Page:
Are you saying in your hospital there isn’t some sort of board that reviews whether certain procedures can be done on the premises? I didn’t realize you work for a Catholic hospital, that’s great, you would have inside information.

Are you saying your hospital will terminate a pregnancy for the life of the mother?

Dutchess_III's avatar

I’m sure they have a board that reviews procedures, but they don’t make decisions based on religious grounds. As she said, the churches have no business in people’s health care decisions. Only the doctors and the patients themselves have any business in it.

JLeslie's avatar

@Dutchess_III and @chyna

So, I did some googling.

This is the story of the nun who was excommunicated, it’s very relevant.

See number 3 and 4.

I found this recent article, but it cites a situation from several years ago.

chyna's avatar

We don’t deliver babies at our hospital as there is a Women’s and Childrens Hospital about 3 miles away from us.

Dutchess_III's avatar

I am not sure what your logic was for posting those links @JLeslie, but as @chyna was saying, and I agree, the churches have no business in anyone’s health care.

JLeslie's avatar

@Dutchess_III The church is in the business of health care, in the patient’s business, if the patient needs to terminate her pregnancy and her only choice is a Catholic hospital. The church decides if she can get the procedure, not the doctor. Did you read the links?

@chyna For the Q we are talking about terminating pregnancies, not delivering babies. I assume all (or most) pregnancy related problems go to the other hospital though. I’d still be curious if someone walked into your ER miscarrying and hemorrhaging like in the article I linked what your hispital would do.

gorillapaws's avatar

@Dutchess_III ””...trying to raise an infant as a single father widower” would just be so so bad?”

For me it would be. And I think for the child as well. It would be growing up without a mom, and a depressed father, struggling to care for it and earn a living. Not exactly setting it up for success.

I just don’t see fetuses on the same level as children and adults. Maybe that’s because I’ve never had a child…I can’t honestly say.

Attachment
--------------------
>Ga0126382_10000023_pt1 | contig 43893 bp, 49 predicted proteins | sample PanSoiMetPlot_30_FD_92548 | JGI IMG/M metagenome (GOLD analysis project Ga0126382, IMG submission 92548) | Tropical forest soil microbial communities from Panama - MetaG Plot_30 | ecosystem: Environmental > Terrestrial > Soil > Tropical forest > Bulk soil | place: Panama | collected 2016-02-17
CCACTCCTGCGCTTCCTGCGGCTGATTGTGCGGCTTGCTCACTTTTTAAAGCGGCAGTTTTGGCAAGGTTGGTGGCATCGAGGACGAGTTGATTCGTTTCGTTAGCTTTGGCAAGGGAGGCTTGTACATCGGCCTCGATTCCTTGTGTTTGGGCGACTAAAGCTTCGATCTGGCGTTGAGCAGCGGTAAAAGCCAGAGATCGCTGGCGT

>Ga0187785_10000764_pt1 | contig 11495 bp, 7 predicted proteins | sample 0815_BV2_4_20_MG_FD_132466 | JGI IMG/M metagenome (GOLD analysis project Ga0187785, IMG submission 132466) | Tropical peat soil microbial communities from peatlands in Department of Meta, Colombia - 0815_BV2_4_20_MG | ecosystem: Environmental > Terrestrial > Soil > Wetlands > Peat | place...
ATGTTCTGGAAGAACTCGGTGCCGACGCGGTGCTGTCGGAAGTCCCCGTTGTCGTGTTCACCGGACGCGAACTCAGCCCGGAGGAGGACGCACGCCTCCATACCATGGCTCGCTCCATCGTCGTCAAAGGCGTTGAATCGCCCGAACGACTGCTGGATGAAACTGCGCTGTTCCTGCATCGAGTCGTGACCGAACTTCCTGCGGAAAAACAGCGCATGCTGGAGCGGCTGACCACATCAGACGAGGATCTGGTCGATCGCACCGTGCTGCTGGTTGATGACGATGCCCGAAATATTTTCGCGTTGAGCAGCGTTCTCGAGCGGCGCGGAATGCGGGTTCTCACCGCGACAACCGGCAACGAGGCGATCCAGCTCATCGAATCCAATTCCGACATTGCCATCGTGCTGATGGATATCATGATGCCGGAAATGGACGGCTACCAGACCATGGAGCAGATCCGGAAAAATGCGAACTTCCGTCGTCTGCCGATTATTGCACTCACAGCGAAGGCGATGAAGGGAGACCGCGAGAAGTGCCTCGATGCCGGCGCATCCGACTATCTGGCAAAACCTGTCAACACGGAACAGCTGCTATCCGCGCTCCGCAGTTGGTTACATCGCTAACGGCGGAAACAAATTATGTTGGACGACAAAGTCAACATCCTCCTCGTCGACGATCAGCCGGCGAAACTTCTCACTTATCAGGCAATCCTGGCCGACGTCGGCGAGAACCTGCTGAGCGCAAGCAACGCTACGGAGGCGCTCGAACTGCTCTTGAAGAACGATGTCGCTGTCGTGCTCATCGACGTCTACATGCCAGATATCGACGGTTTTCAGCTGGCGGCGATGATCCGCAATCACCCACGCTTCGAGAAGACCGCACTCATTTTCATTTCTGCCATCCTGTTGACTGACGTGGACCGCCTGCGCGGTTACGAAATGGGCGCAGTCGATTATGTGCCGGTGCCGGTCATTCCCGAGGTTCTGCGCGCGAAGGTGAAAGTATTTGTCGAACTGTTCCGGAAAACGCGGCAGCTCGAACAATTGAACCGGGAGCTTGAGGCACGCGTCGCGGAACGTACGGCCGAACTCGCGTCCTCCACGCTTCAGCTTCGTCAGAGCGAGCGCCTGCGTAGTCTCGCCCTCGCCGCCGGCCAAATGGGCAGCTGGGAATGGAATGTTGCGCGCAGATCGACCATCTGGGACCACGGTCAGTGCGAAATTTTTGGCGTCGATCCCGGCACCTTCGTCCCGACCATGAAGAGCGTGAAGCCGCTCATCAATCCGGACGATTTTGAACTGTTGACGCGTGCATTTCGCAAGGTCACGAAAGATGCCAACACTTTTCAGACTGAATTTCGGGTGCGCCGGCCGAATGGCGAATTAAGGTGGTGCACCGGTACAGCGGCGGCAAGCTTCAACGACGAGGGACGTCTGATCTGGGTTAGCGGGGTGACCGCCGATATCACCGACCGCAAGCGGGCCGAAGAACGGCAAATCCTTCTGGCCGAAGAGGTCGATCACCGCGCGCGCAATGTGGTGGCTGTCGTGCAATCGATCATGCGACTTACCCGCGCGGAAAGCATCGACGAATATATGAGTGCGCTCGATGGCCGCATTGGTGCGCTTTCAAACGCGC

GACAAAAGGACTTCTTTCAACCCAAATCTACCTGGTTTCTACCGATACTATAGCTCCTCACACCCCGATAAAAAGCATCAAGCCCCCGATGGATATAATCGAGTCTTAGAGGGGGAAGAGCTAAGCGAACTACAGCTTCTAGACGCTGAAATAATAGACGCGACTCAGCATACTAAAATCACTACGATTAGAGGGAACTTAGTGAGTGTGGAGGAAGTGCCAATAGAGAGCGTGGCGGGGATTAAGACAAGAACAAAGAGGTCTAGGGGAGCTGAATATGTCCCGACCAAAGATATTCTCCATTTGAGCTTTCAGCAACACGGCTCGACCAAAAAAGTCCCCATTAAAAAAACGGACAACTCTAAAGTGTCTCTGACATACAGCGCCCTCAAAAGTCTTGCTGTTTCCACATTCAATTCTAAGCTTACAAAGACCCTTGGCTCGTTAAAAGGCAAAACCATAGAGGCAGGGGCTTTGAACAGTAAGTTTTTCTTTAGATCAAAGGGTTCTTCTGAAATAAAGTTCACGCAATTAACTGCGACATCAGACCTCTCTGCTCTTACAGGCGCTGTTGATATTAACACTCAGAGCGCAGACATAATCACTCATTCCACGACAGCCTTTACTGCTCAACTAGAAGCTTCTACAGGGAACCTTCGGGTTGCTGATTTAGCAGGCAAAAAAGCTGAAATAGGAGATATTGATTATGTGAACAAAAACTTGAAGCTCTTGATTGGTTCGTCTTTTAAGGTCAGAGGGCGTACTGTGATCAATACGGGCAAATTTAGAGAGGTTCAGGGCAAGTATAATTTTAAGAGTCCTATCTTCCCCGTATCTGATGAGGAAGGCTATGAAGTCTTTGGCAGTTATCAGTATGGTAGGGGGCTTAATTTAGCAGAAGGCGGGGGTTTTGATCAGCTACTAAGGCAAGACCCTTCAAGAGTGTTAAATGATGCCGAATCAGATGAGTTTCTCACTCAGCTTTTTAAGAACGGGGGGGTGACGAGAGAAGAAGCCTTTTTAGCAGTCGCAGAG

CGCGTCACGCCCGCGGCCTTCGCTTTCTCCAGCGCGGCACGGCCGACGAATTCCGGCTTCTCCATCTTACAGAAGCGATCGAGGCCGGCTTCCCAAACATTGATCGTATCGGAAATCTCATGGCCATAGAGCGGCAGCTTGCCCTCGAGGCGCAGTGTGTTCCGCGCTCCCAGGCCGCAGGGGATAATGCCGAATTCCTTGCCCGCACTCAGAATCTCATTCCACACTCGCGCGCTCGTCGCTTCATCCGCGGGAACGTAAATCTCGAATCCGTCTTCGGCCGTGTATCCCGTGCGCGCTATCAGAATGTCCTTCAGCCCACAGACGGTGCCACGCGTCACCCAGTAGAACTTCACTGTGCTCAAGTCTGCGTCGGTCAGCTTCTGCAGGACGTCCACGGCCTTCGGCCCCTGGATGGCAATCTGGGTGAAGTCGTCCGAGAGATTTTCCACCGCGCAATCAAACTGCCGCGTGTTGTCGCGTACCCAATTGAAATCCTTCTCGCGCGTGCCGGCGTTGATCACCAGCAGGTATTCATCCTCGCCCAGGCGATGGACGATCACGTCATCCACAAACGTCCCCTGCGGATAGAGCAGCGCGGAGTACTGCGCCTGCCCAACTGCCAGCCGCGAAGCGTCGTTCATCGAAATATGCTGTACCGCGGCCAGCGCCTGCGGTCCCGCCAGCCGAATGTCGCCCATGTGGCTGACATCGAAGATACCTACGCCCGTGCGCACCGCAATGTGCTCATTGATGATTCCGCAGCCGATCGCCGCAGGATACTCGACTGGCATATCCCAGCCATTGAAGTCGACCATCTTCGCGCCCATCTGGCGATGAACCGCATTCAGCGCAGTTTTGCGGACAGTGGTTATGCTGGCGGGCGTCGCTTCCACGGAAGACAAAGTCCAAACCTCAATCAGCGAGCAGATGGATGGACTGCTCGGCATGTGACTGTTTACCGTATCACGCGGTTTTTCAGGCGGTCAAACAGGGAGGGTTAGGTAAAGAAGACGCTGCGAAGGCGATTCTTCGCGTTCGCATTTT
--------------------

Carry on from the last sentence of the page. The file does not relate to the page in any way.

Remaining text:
Dutchess_III's avatar

I totally agree. The concept of the fetus is nothing like having the actual baby and watching them grow. However, as the mother, if the choice was between me and the unborn baby (assuming the baby was far enough along to survive outside,) I’d give my life for the baby without hesitation. But gosh. Would hate for the father to have to raise it all by himself. Can’t imagine how hard that would be.

JLeslie's avatar

@Dutchess_III What if you had 5 other children?

LadyMarissa's avatar

In reading how the decision came about, the husband knew in his heart that his wife would opt to save the baby; so, he chose what he knew she would have wanted. I wouldn’t want to be the husband who took home a sick wife & had to explain that I let her baby die. I’d think it easier to grab a PO’d tiger by the tail!!! To answer the Q, I hope that I NEVER have to learn how I’d choose!!! Since I’d be the one pregnant (I passed menopause 20 years ago) & my husband has already passed, I’m pretty much sure that I won’t be facing this particular situation!!!

I do feel the need to point out that many a single dad make an excellent father for a child. I don’t see it as that much more difficult than being a widowed Mother having to raise a child all by herself. I’d think a single male with a child would find it easier to find another spouse than a single female.

I agree that churches should stay out of the medical profession!!!

Mariah's avatar

Always choose the woman over the fetus. Easy.

Dutchess_lll's avatar

When I contemplate this I envision a full term (due within a week or two or three) baby. If I was a month or two or three or 5 along it would be a no brainer.

@JLeslie I’m not even sure what the “5 children” comment was supposed to mean. All I can say is we are discussing children, not jellybeans.

JLeslie's avatar

@Dutchess_III It means your answer might change depending on the variables. Most parents would give their life for their child, but giving one’s life for a fetus and leaving behind motherless children is usually a different scenererio. The 5 children comes from the example of the mother who got approval from the nun to terminate her pregnancy.

answerbag's avatar